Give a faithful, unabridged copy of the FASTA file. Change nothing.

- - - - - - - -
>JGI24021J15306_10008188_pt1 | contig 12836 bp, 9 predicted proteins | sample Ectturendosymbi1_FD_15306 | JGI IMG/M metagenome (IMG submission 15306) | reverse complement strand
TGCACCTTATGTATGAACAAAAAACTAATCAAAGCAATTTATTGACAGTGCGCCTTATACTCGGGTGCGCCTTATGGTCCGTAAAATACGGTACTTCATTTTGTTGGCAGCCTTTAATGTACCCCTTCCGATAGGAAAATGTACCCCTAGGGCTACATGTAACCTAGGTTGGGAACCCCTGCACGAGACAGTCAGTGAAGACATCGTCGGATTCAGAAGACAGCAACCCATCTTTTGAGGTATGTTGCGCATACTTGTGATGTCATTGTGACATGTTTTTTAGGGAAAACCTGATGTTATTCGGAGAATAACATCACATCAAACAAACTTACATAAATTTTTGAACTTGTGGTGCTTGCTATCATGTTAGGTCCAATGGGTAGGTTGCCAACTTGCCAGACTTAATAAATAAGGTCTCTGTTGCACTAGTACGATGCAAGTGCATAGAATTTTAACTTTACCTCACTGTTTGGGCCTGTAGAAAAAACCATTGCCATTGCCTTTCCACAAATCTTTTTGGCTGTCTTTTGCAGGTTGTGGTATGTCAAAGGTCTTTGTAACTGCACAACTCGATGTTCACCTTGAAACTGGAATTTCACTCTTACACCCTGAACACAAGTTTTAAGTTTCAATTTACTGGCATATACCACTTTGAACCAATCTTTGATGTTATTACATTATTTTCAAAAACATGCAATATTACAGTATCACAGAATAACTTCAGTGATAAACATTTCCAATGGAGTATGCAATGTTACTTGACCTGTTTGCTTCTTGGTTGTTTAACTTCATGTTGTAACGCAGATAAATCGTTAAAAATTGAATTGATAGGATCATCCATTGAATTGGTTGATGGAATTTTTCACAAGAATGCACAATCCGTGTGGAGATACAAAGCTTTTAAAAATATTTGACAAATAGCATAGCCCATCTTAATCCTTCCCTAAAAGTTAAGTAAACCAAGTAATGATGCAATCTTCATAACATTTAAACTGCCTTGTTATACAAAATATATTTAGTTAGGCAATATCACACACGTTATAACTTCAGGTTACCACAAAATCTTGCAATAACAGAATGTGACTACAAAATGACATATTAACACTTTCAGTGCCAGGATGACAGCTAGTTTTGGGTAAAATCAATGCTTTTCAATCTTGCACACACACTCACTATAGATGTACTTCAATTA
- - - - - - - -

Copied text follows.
>JGI24021J15306_10008188_pt1 | contig 12836 bp, 9 predicted proteins | sample Ectturendosymbi1_FD_15306 | JGI IMG/M metagenome (IMG submission 15306) | reverse complement strand
TGCACCTTATGTATGAACAAAAAACTAATCAAAGCAATTTATTGACAGTGCGCCTTATACTCGGGTGCGCCTTATGGTCCGTAAAATACGGTACTTCATTTTGTTGGCAGCCTTTAATGTACCCCTTCCGATAGGAAAATGTACCCCTAGGGCTACATGTAACCTAGGTTGGGAACCCCTGCACGAGACAGTCAGTGAAGACATCGTCGGATTCAGAAGACAGCAACCCATCTTTTGAGGTATGTTGCGCATACTTGTGATGTCATTGTGACATGTTTTTTAGGGAAAACCTGATGTTATTCGGAGAATAACATCACATCAAACAAACTTACATAAATTTTTGAACTTGTGGTGCTTGCTATCATGTTAGGTCCAATGGGTAGGTTGCCAACTTGCCAGACTTAATAAATAAGGTCTCTGTTGCACTAGTACGATGCAAGTGCATAGAATTTTAACTTTACCTCACTGTTTGGGCCTGTAGAAAAAACCATTGCCATTGCCTTTCCACAAATCTTTTTGGCTGTCTTTTGCAGGTTGTGGTATGTCAAAGGTCTTTGTAACTGCACAACTCGATGTTCACCTTGAAACTGGAATTTCACTCTTACACCCTGAACACAAGTTTTAAGTTTCAATTTACTGGCATATACCACTTTGAACCAATCTTTGATGTTATTACATTATTTTCAAAAACATGCAATATTACAGTATCACAGAATAACTTCAGTGATAAACATTTCCAATGGAGTATGCAATGTTACTTGACCTGTTTGCTTCTTGGTTGTTTAACTTCATGTTGTAACGCAGATAAATCGTTAAAAATTGAATTGATAGGATCATCCATTGAATTGGTTGATGGAATTTTTCACAAGAATGCACAATCCGTGTGGAGATACAAAGCTTTTAAAAATATTTGACAAATAGCATAGCCCATCTTAATCCTTCCCTAAAAGTTAAGTAAACCAAGTAATGATGCAATCTTCATAACATTTAAACTGCCTTGTTATACAAAATATATTTAGTTAGGCAATATCACACACGTTATAACTTCAGGTTACCACAAAATCTTGCAATAACAGAATGTGACTACAAAATGACATATTAACACTTTCAGTGCCAGGATGACAGCTAGTTTTGGGTAAAATCAATGCTTTTCAATCTTGCACACACACTCACTATAGATGTACTTCAATTA